And speaking of 17th century – brought a little up-to-date – on Janet Brandt’s blog, where she chronicles her casket-making adventures, you’ll find this most endearing stumpwork dragon head, complete with pearly whites!

If you’re keen on whitework in general and Schwalm embroidery specifically, you’ll love the Tablecloth for All Seasons that Luzine Happel is developing on her blog. Just in time for autumn, she recently stitched an oak leaf and acorn into little Schwalm motifs that can be added to an all-seaons tablecloth. You’ll find all kinds of useful whitework filling instructions on her blog, too!

Over on The Crafter’s Apprentice, Wendy is participating in a Stitch Along that features this Save the Stitches blackwork project from Liz Almond’s Blackwork Journey, which I mentioned back in January of this year. Check out Wendy’s fantastic progress on the blackwork sampler – it’s pretty impressive!

Embroidery Supplies, Products, & Kits

Trish Burr has a free embroidery pattern with stitch suggestions available on her blog for a pretty Christmas decoration in whitework embroidery techniques (though it’s not technically “whitework”). She combines whites, off-whites, grays, black, and a little touch of red for a really unique embroidered presentation.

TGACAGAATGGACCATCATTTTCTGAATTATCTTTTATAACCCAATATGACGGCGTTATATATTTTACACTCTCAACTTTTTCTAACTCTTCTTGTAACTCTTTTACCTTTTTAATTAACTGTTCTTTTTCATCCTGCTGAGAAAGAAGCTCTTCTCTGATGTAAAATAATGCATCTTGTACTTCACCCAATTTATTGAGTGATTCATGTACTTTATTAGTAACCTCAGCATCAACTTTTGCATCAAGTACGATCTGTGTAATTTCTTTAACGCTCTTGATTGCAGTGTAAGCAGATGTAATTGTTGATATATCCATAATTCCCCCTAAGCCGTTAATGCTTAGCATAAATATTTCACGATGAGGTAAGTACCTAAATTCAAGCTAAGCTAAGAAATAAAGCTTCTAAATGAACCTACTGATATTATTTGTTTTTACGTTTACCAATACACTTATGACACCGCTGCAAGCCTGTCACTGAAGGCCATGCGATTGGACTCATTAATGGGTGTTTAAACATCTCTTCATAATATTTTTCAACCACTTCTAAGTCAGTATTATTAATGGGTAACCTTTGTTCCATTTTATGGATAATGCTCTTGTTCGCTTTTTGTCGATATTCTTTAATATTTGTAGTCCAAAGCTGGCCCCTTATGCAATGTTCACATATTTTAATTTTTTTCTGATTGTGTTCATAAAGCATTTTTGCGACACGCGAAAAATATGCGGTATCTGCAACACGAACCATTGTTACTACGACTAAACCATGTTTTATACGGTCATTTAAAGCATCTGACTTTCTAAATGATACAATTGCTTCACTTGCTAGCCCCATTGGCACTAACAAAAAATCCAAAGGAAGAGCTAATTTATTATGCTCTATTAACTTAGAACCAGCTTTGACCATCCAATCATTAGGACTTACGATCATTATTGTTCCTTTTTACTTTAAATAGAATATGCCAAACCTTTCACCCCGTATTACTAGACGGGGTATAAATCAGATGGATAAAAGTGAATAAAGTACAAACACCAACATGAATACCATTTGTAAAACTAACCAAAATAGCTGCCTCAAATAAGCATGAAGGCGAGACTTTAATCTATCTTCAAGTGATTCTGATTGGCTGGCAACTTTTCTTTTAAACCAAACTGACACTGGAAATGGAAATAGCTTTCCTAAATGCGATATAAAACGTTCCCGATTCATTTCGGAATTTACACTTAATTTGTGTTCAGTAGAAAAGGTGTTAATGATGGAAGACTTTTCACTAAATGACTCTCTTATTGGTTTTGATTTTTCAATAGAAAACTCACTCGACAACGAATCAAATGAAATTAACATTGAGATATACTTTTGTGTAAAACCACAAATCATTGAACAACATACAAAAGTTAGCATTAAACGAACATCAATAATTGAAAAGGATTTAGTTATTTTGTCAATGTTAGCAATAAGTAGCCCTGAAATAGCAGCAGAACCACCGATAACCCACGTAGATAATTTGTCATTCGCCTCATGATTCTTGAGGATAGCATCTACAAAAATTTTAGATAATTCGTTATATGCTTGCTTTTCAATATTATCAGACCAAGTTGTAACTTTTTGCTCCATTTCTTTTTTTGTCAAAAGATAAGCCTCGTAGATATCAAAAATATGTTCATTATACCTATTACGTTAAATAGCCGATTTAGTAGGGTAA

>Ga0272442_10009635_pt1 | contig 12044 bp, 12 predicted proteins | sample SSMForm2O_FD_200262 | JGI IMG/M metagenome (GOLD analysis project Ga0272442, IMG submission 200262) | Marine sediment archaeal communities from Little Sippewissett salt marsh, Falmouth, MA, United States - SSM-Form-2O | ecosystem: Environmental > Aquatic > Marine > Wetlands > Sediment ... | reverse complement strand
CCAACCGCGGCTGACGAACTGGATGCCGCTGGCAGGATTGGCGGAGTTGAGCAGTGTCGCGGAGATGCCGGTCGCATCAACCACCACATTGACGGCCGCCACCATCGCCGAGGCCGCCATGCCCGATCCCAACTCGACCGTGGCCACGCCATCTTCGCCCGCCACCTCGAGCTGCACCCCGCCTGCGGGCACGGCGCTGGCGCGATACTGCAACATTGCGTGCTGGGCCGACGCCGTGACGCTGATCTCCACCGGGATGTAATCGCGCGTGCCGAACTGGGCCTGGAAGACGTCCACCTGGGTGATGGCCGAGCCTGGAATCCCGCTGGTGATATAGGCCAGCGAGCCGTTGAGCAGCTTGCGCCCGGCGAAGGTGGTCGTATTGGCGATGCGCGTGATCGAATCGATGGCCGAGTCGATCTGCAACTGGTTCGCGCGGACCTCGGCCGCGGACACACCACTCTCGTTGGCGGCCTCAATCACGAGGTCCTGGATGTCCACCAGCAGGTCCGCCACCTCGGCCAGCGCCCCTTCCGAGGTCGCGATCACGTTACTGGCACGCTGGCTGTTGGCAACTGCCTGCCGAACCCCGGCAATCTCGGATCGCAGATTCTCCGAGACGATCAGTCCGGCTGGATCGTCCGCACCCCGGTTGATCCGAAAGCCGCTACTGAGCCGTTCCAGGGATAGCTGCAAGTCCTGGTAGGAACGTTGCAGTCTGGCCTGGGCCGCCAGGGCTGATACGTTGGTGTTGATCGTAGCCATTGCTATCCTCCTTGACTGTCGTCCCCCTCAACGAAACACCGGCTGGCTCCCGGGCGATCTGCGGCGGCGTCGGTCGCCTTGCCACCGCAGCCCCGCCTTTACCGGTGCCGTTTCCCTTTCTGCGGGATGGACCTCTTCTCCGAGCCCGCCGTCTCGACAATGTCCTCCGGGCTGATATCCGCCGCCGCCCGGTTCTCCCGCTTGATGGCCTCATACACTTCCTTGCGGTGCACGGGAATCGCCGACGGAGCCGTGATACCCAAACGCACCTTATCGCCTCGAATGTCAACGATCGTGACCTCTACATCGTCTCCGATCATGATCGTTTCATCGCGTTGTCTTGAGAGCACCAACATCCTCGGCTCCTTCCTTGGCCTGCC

If you like the style, you can find Trish’s “Moonlit Owl” kit (threads and all) available at Wooly Thread. It looks like a Super Fun project, and great way to familiarize yourself with padded satin stitch and other whitework techniques, in a project that isn’t all white and is whimsical and fun.

Oooooooh! If you like colored threads, you’ll love the new color blends added to Colour Complements line of hand dyed threads. Lots of fun pearl cottons!

If you’ve been hankering for DOVO embroidery scissors and you’d love to see a pair in your Christmas stocking, Nordic Needle has a large selection of them available now, just in time for the holidays. To browse through them, go to Nordic Needle’s Scissors page, and then, at the top of the page, filter by Designer / Brand, with DOVO.

Well, we could keep this up all day, but there’s the laundry…and the dusting…and…and…

Enjoy your weekend!

 
 

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(10) Comments

  1. Mary – just wanted to thank you for introducing me to Lorraine’s Colour Complements hand dyed threads. Of course I’m now addicted and can’t get enough of them. Have been having a great time trying different projects and applications for the threads… they are gorgeous! And Lorraine is a wonderful to deal with… i hope everyone checks out her Etsy shop (just be sure to leave some for me!)

    3
  2. Hi Mary,

    Thank you for taking the time to write this article. I found so many new sites I did not know existed. Eye Candy!

    Barbara

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  3. Hi Mary, thank you for the link to my blog and your very kind words regarding my photographs but, most of all, thank you for the other links. I enjoyed each and every one of them.